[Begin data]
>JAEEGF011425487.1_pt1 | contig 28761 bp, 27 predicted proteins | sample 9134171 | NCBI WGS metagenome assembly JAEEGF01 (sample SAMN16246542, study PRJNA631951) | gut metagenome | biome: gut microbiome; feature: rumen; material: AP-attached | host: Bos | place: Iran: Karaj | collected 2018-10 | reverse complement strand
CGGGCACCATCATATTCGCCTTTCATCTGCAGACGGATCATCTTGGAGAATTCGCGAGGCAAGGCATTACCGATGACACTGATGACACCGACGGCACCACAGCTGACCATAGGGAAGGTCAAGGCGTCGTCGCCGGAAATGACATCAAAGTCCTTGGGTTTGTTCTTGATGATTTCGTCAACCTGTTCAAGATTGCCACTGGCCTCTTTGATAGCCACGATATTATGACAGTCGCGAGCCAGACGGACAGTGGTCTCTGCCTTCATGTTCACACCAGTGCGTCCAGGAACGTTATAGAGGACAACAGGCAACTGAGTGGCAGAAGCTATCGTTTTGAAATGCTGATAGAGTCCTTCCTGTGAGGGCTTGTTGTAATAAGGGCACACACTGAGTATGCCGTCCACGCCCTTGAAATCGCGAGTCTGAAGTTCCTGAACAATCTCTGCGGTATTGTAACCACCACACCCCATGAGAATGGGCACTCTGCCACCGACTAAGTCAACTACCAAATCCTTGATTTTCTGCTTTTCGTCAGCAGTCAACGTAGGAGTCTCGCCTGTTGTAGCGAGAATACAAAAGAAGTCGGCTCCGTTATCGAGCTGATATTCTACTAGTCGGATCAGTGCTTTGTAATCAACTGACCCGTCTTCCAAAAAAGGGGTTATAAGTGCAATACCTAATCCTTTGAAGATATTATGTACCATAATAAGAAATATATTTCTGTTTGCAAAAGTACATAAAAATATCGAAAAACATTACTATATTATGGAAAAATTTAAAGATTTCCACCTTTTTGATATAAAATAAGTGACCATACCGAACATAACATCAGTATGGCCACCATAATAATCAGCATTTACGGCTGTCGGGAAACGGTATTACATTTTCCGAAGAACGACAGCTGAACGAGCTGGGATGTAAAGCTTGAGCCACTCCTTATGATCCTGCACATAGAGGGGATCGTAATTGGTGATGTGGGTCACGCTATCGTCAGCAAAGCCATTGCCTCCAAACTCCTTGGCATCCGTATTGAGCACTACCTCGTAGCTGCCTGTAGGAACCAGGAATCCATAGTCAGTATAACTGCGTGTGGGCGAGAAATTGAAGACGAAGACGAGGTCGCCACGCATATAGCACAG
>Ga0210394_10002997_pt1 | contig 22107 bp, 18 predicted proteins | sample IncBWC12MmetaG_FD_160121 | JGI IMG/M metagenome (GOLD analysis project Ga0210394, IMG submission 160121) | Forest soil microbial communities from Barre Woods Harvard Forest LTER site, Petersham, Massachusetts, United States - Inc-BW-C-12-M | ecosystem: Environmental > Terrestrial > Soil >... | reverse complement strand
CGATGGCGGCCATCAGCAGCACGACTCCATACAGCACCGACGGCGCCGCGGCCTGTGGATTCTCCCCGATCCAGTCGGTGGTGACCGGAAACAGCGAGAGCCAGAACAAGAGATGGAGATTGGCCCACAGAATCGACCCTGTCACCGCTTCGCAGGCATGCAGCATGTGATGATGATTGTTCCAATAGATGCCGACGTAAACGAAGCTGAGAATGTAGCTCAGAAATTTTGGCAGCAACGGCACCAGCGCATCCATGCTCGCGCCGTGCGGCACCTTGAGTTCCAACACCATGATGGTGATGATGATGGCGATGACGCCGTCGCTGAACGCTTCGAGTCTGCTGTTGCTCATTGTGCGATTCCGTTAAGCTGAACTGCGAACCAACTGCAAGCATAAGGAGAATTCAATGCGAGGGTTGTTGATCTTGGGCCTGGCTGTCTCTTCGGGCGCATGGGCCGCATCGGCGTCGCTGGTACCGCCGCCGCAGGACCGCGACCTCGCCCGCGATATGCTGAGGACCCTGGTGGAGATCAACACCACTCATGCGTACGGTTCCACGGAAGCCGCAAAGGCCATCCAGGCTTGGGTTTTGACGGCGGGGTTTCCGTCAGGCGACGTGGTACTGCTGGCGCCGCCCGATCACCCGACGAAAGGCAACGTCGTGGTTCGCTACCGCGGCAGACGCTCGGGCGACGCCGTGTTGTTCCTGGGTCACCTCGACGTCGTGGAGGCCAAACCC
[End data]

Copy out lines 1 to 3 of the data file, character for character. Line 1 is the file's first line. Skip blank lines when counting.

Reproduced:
>JAEEGF011425487.1_pt1 | contig 28761 bp, 27 predicted proteins | sample 9134171 | NCBI WGS metagenome assembly JAEEGF01 (sample SAMN16246542, study PRJNA631951) | gut metagenome | biome: gut microbiome; feature: rumen; material: AP-attached | host: Bos | place: Iran: Karaj | collected 2018-10 | reverse complement strand
CGGGCACCATCATATTCGCCTTTCATCTGCAGACGGATCATCTTGGAGAATTCGCGAGGCAAGGCATTACCGATGACACTGATGACACCGACGGCACCACAGCTGACCATAGGGAAGGTCAAGGCGTCGTCGCCGGAAATGACATCAAAGTCCTTGGGTTTGTTCTTGATGATTTCGTCAACCTGTTCAAGATTGCCACTGGCCTCTTTGATAGCCACGATATTATGACAGTCGCGAGCCAGACGGACAGTGGTCTCTGCCTTCATGTTCACACCAGTGCGTCCAGGAACGTTATAGAGGACAACAGGCAACTGAGTGGCAGAAGCTATCGTTTTGAAATGCTGATAGAGTCCTTCCTGTGAGGGCTTGTTGTAATAAGGGCACACACTGAGTATGCCGTCCACGCCCTTGAAATCGCGAGTCTGAAGTTCCTGAACAATCTCTGCGGTATTGTAACCACCACACCCCATGAGAATGGGCACTCTGCCACCGACTAAGTCAACTACCAAATCCTTGATTTTCTGCTTTTCGTCAGCAGTCAACGTAGGAGTCTCGCCTGTTGTAGCGAGAATACAAAAGAAGTCGGCTCCGTTATCGAGCTGATATTCTACTAGTCGGATCAGTGCTTTGTAATCAACTGACCCGTCTTCCAAAAAAGGGGTTATAAGTGCAATACCTAATCCTTTGAAGATATTATGTACCATAATAAGAAATATATTTCTGTTTGCAAAAGTACATAAAAATATCGAAAAACATTACTATATTATGGAAAAATTTAAAGATTTCCACCTTTTTGATATAAAATAAGTGACCATACCGAACATAACATCAGTATGGCCACCATAATAATCAGCATTTACGGCTGTCGGGAAACGGTATTACATTTTCCGAAGAACGACAGCTGAACGAGCTGGGATGTAAAGCTTGAGCCACTCCTTATGATCCTGCACATAGAGGGGATCGTAATTGGTGATGTGGGTCACGCTATCGTCAGCAAAGCCATTGCCTCCAAACTCCTTGGCATCCGTATTGAGCACTACCTCGTAGCTGCCTGTAGGAACCAGGAATCCATAGTCAGTATAACTGCGTGTGGGCGAGAAATTGAAGACGAAGACGAGGTCGCCACGCATATAGCACAG
>Ga0210394_10002997_pt1 | contig 22107 bp, 18 predicted proteins | sample IncBWC12MmetaG_FD_160121 | JGI IMG/M metagenome (GOLD analysis project Ga0210394, IMG submission 160121) | Forest soil microbial communities from Barre Woods Harvard Forest LTER site, Petersham, Massachusetts, United States - Inc-BW-C-12-M | ecosystem: Environmental > Terrestrial > Soil >... | reverse complement strand